YEAR 7 TOPIC 1 INVESTIGATING HISTORY Inquiry questions What is History? How do historians investigate the past? Why is conserving our heritage important? Objectives – Students Learn to: interpret and construct time lines define the terms that describe historical periods of time sequence societies and events within specific periods of time ask historical questions distinguish between fact and opinion draw some conclusions about the usefulness of sources including a website examine differing historical perspectives and interpretations explain cause and effect identify significant people of the past examine the motives for people’s actions in the past explain the consequences of people’s actions describe some aspects of family/community heritage appreciate the value of preserving and conserving our heritage 1

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Page 1: Differentiated curriculum


YEAR 7 TOPIC 1 INVESTIGATING HISTORYInquiry questions What is History?How do historians investigate the past?Why is conserving our heritage important?

Objectives – Students Learn to: interpret and construct time linesdefine the terms that describe historical periods of timesequence societies and events within specific periods of timeask historical questionsdistinguish between fact and opiniondraw some conclusions about the usefulness of sources including a websiteexamine differing historical perspectives and interpretationsexplain cause and effectidentify significant people of the pastexamine the motives for people’s actions in the pastexplain the consequences of people’s actionsdescribe some aspects of family/community heritageappreciate the value of preserving and conserving our heritage

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Outcomes • 4.1 describes and explains the nature of history, the main

features of past societies and periods and their legacy• 4.4 identifies major periods of historical time and

sequences people and events within specific periods of time

• 4.5 identifies the meaning, purpose and context of historical sources

• 4.6 draws conclusions about the usefulness of sources as evidence in an inquiry

• 4.7 identifies different contexts, perspectives and interpretations of the past

• 4.8 locates, selects and organises relevant information from a number of sources, including ICT, to conduct basic historical research

• 4.9 uses historical terms and concepts in appropriate contexts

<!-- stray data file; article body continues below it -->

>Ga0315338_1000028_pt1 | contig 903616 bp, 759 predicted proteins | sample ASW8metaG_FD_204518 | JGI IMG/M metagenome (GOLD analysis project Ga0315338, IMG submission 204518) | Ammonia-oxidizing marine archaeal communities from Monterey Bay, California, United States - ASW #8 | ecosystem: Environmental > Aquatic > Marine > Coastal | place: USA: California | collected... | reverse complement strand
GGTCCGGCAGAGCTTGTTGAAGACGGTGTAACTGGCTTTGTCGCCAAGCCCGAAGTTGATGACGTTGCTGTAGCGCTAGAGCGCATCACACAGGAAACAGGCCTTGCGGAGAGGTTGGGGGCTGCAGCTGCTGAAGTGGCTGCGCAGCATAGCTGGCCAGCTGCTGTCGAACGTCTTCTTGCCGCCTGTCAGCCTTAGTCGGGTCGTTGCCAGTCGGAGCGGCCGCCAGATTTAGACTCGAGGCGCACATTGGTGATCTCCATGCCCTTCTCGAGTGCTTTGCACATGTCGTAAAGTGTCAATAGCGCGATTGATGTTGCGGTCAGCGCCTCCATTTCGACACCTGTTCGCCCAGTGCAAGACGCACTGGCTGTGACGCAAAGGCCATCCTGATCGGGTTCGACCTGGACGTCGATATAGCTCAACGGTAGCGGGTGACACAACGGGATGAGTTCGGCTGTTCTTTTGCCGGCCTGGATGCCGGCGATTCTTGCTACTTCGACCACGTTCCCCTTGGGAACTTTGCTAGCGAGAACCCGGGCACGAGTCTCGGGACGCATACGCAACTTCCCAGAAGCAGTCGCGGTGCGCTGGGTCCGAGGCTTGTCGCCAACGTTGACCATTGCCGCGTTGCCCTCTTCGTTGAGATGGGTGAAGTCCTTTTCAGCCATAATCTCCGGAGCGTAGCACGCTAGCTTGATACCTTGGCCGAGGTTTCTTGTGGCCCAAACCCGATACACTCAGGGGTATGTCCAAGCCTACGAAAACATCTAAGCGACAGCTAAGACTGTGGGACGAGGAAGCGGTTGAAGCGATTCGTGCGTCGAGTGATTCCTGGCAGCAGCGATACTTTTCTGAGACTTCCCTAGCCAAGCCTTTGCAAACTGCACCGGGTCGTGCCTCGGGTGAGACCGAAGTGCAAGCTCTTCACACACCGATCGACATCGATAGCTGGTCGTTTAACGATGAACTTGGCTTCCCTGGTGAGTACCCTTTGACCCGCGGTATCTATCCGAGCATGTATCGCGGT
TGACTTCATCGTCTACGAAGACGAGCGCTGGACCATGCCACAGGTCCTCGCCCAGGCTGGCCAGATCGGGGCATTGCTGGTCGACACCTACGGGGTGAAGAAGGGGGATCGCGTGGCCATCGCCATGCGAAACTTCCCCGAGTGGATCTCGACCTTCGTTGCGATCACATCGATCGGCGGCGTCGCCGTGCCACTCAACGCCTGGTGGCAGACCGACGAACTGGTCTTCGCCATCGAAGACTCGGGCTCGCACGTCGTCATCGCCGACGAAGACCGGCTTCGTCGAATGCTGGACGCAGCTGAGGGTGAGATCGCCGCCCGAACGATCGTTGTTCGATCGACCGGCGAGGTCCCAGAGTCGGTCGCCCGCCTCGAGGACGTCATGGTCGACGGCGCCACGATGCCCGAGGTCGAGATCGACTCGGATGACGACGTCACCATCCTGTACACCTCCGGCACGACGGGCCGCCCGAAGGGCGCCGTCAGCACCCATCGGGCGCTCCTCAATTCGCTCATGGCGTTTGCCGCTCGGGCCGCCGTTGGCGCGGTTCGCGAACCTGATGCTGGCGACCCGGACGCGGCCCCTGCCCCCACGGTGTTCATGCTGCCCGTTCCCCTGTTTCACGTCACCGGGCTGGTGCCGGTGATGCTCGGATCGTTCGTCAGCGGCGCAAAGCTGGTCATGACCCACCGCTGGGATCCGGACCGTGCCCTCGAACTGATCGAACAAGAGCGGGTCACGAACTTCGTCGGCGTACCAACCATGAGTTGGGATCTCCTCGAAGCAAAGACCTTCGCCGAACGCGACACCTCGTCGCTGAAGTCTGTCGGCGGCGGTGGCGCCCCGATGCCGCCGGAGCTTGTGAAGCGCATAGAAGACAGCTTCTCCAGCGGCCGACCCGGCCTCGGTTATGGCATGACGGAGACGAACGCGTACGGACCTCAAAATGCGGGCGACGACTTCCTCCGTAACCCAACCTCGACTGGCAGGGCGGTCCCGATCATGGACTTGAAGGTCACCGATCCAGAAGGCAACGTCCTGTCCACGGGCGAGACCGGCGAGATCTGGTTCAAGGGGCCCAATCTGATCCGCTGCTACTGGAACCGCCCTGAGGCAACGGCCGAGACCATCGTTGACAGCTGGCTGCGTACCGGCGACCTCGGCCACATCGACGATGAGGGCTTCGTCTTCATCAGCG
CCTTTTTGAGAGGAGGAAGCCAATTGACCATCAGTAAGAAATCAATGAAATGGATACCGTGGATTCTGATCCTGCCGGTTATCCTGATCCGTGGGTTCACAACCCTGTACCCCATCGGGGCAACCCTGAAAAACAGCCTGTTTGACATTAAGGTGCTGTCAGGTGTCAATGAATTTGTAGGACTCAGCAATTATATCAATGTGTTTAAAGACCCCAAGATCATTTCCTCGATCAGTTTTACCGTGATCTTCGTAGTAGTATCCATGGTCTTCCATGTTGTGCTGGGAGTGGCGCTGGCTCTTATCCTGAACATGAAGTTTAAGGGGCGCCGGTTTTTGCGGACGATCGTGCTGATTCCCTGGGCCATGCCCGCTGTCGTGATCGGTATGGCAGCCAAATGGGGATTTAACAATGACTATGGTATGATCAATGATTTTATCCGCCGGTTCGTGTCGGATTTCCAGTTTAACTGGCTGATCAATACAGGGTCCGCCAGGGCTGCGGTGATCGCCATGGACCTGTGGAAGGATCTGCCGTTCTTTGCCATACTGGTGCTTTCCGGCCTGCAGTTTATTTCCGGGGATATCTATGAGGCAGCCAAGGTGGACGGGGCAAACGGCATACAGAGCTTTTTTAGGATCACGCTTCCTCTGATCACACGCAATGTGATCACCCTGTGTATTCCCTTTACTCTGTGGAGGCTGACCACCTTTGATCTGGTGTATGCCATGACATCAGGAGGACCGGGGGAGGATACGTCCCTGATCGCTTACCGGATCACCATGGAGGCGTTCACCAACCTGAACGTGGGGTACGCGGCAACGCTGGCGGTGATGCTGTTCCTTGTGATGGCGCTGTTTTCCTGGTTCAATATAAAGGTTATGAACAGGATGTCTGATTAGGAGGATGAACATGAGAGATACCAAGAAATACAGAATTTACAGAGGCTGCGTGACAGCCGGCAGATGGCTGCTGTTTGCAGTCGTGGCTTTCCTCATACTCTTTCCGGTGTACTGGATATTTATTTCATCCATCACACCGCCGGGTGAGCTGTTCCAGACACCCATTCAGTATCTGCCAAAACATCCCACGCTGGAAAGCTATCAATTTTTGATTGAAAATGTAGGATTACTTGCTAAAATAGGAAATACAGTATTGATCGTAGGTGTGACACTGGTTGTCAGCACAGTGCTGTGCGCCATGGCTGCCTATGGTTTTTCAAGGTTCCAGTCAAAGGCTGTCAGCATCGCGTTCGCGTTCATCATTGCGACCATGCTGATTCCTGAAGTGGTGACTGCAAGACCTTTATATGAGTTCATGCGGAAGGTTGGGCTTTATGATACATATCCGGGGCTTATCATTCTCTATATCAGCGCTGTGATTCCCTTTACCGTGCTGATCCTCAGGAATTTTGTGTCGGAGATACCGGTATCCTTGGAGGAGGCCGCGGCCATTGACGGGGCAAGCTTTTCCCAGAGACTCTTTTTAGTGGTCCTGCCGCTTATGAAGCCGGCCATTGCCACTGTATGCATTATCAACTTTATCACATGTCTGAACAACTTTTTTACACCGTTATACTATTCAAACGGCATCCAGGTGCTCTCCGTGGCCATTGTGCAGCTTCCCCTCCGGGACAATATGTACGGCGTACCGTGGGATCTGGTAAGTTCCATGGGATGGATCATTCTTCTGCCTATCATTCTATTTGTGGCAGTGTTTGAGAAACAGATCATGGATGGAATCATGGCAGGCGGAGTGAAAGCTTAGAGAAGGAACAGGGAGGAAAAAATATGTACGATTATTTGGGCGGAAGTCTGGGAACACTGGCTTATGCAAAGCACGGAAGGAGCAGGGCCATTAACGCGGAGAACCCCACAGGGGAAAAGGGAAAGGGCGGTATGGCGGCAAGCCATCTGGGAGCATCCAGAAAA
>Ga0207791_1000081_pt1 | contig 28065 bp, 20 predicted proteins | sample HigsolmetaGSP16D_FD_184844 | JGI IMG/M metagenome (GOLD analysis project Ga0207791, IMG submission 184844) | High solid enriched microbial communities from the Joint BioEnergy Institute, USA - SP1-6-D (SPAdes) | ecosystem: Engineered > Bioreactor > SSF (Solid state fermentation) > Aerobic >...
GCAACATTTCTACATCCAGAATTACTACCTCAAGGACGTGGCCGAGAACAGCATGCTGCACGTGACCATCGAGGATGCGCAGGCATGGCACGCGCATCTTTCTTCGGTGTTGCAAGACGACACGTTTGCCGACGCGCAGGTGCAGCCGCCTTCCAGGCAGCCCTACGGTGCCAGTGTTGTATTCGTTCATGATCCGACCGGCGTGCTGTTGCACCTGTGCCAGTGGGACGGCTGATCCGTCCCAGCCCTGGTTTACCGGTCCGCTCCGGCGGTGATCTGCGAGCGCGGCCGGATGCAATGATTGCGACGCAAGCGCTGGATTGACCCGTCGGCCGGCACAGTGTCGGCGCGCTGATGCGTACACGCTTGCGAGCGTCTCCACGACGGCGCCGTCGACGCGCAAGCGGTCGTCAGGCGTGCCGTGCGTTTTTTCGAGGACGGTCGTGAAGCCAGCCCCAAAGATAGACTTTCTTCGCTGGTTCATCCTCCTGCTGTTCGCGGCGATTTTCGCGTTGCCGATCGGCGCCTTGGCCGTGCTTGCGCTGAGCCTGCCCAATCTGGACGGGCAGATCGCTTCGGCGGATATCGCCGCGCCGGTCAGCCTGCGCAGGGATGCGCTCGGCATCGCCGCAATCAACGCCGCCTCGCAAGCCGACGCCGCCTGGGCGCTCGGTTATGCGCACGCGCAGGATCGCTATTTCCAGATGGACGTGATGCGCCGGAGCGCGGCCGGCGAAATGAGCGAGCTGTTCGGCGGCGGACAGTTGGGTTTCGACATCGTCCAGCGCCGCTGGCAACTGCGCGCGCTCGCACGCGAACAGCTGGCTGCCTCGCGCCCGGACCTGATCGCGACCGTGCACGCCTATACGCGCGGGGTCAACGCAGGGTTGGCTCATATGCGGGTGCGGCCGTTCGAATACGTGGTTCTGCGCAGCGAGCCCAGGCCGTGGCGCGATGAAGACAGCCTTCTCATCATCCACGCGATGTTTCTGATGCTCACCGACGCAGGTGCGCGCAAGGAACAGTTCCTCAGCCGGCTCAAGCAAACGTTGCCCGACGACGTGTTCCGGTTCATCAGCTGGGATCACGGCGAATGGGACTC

• 4.10 selects and uses appropriate oral, written and other forms, including ICT, to communicate effectively about the past.

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• The following is a layer curriculum for the topic Investigating History in the Stage 4 History curriculum. There are 3 layers, C, B, and A. In each layer there are a number of different activities and each is worth a particular number of points. In each layer a certain number of points must be completed

• In this unit you must complete activities worth 100 points. The assignments that are marked with an asterisk are required assignments. They must be completed in order to move on to the next layer or to pass the C layer. You must complete at least 65 points, but no more than 70 points in order to receive a C and move on to the B layer. A MAXIMUM of 6 assignments may be taken home as homework.


C 60

B 20

A 20


A 86+

B 71-85

C 56-70

D 40-55

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ACTIVITIESC LAYER – 60 points*means it is a compulsory activity1. Listen to ‘teacher talks’ about what is history, why we need to

study it and how we study it. There will be 5 talks and from each talk you must produce at least 2 important points. Topics are:- What is history?- Why do we study history?- How do we study history?- What are sources?- How do we use sources in history? 10 POINTS*

2. Terminology quiz – how well do you know what the words mean that we often use in history? Complete the quiz to find out. 5 POINTS

3. What is a timeline, what does it tell us and how do we make one? Learn what a timeline is and construct a world history timeline. 10 POINTS*

4. Create your own personal timeline. 5 POINTS*5. Participate in the dictagloss activity about. 10 POINTS*6. Close passage activity. Use your historical and general

knowledge to complete the passage. 10 POINTS7. Source work. 10 POINTS*8. Asking historical questions – analysing historical sources using

historical questions and peer reviewing. 10 POINTS9. Fact v opinion – myths and legends. 10 POINTS10. Graphic organiser – Tollund Man and the bog bodies. 10


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• B LAYER – 20 points• Significant people study. 10 POINTS• Personal timeline extension. 10 POINTS• Research Summary based on C layer work on

graphic organiser – activity 10. 10 POINTS• Society study - looks at the Egyptian people,

complete a worksheet on the daily life, housing, clothing food. 10 POINTS

• World Heritage studies – create a poster about one World Heritage site and discuss why it is important to preserve things such as this. 10 POINTS

• A LAYER – 20 points• The Rosetta Stone dispute – who should own

the Stone? Note making activity and hieroglyphs. 20 POINTS

• Heinrich Schliemann radio interview. 20 POINTS

• Who built the pyramids – a debate based on sources. 20 POINTS

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I will be completing the following 6 assignments at home